The study pointed out some limitations of the DMSO solution. For example, albinism can inhibit the strategy because it harms chlorophyll production.

“While challenges such as albinism persist, the findings open avenues for further research and advancements in the field,” the authors said. “To our knowledge, this is the first report to show that 1% DMSO could be used as a successful enhancer for the process of wheat androgenesis when added to the solution of surface disinfection.”


Cryopreservation is another critical process scientists use because it preserves living tissues. Over time, this strategy has evolved to be an effective solution to help propagated crops survive. It will also be vital for the future as changing agricultural practices necessitate robust plant preservation mechanisms.

A 2021 Plants review said the future of cryopreservation may extend beyond green plants, with researchers establishing cryobanks for potatoes, bananas, and other essential foods. Successful innovations could help efforts for conservation and learning more about plant species.

New research sees DMSO as an effective strategy for shoot-tip cryopreservation. A 2023 Plants study used DMSO in Mentha x piperita shoot tips, with the solution permeating the tissue in under 10 minutes.

This study is another example demonstrating DMSO’s effectiveness in cell permeability. The researchers also said the signal intensities mean the DMSO solution can affect the individual components of a cell. Therefore, it will accumulate in different regions.

Cellulose Nanofiber Regeneration

Cellulose pulps are integral to paper production because they give manufacturers flexibility. For instance, they dictate paper’s strength and absorbency. You get this material by separating wood from its fibers, but can it regenerate?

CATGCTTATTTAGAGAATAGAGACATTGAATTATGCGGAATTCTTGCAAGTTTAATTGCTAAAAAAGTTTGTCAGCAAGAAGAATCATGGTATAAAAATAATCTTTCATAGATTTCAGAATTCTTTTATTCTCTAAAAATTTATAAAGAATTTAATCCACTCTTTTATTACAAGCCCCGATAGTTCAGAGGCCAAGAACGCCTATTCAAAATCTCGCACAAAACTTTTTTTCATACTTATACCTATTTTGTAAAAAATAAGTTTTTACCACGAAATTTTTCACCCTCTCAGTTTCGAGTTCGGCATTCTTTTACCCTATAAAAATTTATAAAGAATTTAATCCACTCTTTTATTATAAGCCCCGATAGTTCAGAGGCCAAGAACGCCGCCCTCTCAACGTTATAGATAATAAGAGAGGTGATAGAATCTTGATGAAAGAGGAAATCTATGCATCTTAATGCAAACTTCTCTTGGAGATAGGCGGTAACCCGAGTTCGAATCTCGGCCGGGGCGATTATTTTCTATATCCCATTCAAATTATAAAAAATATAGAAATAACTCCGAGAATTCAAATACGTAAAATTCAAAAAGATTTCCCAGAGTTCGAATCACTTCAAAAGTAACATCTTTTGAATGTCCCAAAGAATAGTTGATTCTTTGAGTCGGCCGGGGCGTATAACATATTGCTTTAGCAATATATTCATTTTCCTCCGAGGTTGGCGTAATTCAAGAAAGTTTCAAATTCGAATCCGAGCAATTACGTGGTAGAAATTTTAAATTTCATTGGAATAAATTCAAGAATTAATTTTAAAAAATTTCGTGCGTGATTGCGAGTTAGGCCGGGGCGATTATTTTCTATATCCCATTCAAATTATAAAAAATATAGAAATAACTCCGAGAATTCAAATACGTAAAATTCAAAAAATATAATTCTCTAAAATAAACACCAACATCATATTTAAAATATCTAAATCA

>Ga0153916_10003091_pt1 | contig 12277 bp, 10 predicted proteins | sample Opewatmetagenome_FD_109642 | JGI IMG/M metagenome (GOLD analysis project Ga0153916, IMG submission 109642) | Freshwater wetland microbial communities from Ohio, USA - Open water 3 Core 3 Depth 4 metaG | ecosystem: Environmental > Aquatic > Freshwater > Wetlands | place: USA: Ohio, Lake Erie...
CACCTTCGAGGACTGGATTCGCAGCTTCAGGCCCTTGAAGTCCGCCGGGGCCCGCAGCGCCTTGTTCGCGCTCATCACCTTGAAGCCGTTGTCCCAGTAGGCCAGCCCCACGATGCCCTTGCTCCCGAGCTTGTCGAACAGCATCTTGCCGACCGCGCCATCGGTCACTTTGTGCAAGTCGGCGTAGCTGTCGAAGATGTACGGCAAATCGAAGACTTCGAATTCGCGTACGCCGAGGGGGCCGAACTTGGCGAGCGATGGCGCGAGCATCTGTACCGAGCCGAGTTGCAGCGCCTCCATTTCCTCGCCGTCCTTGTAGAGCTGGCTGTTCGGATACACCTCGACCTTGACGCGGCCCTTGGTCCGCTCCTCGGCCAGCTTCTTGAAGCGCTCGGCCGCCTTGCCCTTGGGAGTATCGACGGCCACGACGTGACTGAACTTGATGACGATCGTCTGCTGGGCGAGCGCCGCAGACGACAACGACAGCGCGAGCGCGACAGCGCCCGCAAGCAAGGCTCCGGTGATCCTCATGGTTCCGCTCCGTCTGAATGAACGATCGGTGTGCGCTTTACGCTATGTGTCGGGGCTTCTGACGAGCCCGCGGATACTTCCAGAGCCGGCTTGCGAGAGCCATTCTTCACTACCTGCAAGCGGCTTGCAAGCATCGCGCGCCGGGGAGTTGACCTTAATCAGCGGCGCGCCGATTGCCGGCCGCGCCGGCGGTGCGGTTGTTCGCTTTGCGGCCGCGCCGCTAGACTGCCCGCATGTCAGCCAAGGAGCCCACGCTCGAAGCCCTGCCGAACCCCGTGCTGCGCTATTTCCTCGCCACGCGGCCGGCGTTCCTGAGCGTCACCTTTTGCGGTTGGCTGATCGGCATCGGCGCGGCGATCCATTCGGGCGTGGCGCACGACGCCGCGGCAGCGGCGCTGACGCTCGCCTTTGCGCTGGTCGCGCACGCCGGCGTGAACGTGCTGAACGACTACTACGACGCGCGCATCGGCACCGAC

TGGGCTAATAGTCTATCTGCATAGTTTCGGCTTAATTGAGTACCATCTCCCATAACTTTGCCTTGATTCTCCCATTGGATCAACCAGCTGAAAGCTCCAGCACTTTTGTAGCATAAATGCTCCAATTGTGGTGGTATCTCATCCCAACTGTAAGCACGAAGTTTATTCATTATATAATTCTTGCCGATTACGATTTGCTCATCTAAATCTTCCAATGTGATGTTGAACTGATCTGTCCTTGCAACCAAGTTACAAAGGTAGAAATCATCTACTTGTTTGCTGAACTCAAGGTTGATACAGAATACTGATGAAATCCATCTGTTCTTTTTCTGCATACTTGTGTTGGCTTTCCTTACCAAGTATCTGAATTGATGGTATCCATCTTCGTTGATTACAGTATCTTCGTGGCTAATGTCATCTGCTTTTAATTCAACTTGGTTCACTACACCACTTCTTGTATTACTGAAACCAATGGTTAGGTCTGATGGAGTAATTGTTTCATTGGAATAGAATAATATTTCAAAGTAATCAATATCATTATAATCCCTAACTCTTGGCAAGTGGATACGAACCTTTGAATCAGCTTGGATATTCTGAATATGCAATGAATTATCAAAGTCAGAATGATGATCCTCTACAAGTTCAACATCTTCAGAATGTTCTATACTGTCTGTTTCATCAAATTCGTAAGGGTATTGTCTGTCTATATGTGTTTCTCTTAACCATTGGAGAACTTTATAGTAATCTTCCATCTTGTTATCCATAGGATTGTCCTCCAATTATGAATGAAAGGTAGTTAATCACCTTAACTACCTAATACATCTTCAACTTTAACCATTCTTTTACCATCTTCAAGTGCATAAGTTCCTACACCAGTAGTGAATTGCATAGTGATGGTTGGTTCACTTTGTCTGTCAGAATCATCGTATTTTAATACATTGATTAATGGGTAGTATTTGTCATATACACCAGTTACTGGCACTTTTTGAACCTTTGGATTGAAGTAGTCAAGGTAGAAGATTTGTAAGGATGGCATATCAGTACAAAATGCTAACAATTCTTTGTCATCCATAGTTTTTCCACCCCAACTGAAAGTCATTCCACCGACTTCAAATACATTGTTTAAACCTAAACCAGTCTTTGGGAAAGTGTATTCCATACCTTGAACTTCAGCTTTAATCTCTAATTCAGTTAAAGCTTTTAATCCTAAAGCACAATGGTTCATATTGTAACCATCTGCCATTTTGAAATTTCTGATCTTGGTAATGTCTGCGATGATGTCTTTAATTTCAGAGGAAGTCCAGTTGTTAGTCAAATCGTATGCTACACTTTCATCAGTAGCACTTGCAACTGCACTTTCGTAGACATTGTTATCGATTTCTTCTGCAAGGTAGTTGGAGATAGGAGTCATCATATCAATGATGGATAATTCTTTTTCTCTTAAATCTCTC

A 2021 Biomacromolecules study examined how to regenerate cellulose nanofibers with a rapid dissolution process. The researchers used a DMSO solution to dissolve pulps with degrees of polymerization of 1800 and 3600. The results showed cellulose regeneration when adding water. Then, mechanical disintegration converted the regenerated cellulose into nanofibers.

The study concluded the DMSO solution led to cellulose regeneration. Therefore, this process is suitable for producing regenerated cellulose nanofibers by leveraging mechanical disintegration. The results showed the regenerated nanofibers are close to the traditional ones, and their mechanical properties are similar.

“It was shown that mild, room temperature dissolution and regeneration of cellulose fibers is an efficient pretreatment method to produce a novel type of cellulosic nanomaterial with good properties,” the authors said.

Can DMSO be harmful to plants?


While it can positively affect embryonic production and plant regeneration, DMSO has adverse effects scientists cannot ignore regarding agriculture. What does DMSO do negatively to plants? Here are a few reasons researchers may find alternative means.